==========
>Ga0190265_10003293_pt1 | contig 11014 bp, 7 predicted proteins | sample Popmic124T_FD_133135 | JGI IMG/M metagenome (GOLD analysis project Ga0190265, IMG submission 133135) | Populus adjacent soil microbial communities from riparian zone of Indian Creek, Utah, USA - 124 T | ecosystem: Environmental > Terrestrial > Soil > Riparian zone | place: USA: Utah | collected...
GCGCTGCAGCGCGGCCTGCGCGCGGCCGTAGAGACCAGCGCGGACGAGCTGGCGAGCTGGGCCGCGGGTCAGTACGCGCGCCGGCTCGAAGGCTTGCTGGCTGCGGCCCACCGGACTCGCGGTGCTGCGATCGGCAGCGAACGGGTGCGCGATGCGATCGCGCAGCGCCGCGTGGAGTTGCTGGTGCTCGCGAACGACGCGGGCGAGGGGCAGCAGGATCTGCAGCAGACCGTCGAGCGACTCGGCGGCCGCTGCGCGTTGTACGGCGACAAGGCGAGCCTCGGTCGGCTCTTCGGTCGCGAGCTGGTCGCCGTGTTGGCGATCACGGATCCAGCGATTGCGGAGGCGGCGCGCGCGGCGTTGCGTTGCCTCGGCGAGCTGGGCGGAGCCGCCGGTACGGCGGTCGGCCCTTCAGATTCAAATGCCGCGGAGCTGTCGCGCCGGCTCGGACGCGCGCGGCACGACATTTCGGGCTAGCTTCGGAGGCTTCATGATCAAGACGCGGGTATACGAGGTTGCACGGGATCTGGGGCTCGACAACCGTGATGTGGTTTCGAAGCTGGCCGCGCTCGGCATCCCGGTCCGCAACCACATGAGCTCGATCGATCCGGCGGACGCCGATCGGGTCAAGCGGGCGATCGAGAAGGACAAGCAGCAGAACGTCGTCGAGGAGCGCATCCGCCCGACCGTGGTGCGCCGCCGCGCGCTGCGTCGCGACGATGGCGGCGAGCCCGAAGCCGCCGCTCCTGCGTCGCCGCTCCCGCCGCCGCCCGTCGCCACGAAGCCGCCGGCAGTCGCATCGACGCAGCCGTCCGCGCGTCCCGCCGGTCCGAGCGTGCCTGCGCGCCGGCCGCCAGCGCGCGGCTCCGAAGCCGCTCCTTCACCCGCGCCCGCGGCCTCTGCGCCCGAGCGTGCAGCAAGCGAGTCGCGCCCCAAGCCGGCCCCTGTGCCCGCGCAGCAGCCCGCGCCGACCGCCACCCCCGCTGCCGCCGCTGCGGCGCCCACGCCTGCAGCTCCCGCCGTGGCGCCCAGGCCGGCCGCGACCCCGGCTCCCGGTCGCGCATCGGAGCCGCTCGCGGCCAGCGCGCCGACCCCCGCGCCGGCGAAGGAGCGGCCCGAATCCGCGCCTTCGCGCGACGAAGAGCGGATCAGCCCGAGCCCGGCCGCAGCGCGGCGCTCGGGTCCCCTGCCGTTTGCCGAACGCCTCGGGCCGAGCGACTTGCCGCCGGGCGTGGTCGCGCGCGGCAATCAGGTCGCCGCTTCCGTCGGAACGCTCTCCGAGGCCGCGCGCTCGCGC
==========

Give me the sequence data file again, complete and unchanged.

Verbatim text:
>Ga0190265_10003293_pt1 | contig 11014 bp, 7 predicted proteins | sample Popmic124T_FD_133135 | JGI IMG/M metagenome (GOLD analysis project Ga0190265, IMG submission 133135) | Populus adjacent soil microbial communities from riparian zone of Indian Creek, Utah, USA - 124 T | ecosystem: Environmental > Terrestrial > Soil > Riparian zone | place: USA: Utah | collected...
GCGCTGCAGCGCGGCCTGCGCGCGGCCGTAGAGACCAGCGCGGACGAGCTGGCGAGCTGGGCCGCGGGTCAGTACGCGCGCCGGCTCGAAGGCTTGCTGGCTGCGGCCCACCGGACTCGCGGTGCTGCGATCGGCAGCGAACGGGTGCGCGATGCGATCGCGCAGCGCCGCGTGGAGTTGCTGGTGCTCGCGAACGACGCGGGCGAGGGGCAGCAGGATCTGCAGCAGACCGTCGAGCGACTCGGCGGCCGCTGCGCGTTGTACGGCGACAAGGCGAGCCTCGGTCGGCTCTTCGGTCGCGAGCTGGTCGCCGTGTTGGCGATCACGGATCCAGCGATTGCGGAGGCGGCGCGCGCGGCGTTGCGTTGCCTCGGCGAGCTGGGCGGAGCCGCCGGTACGGCGGTCGGCCCTTCAGATTCAAATGCCGCGGAGCTGTCGCGCCGGCTCGGACGCGCGCGGCACGACATTTCGGGCTAGCTTCGGAGGCTTCATGATCAAGACGCGGGTATACGAGGTTGCACGGGATCTGGGGCTCGACAACCGTGATGTGGTTTCGAAGCTGGCCGCGCTCGGCATCCCGGTCCGCAACCACATGAGCTCGATCGATCCGGCGGACGCCGATCGGGTCAAGCGGGCGATCGAGAAGGACAAGCAGCAGAACGTCGTCGAGGAGCGCATCCGCCCGACCGTGGTGCGCCGCCGCGCGCTGCGTCGCGACGATGGCGGCGAGCCCGAAGCCGCCGCTCCTGCGTCGCCGCTCCCGCCGCCGCCCGTCGCCACGAAGCCGCCGGCAGTCGCATCGACGCAGCCGTCCGCGCGTCCCGCCGGTCCGAGCGTGCCTGCGCGCCGGCCGCCAGCGCGCGGCTCCGAAGCCGCTCCTTCACCCGCGCCCGCGGCCTCTGCGCCCGAGCGTGCAGCAAGCGAGTCGCGCCCCAAGCCGGCCCCTGTGCCCGCGCAGCAGCCCGCGCCGACCGCCACCCCCGCTGCCGCCGCTGCGGCGCCCACGCCTGCAGCTCCCGCCGTGGCGCCCAGGCCGGCCGCGACCCCGGCTCCCGGTCGCGCATCGGAGCCGCTCGCGGCCAGCGCGCCGACCCCCGCGCCGGCGAAGGAGCGGCCCGAATCCGCGCCTTCGCGCGACGAAGAGCGGATCAGCCCGAGCCCGGCCGCAGCGCGGCGCTCGGGTCCCCTGCCGTTTGCCGAACGCCTCGGGCCGAGCGACTTGCCGCCGGGCGTGGTCGCGCGCGGCAATCAGGTCGCCGCTTCCGTCGGAACGCTCTCCGAGGCCGCGCGCTCGCGC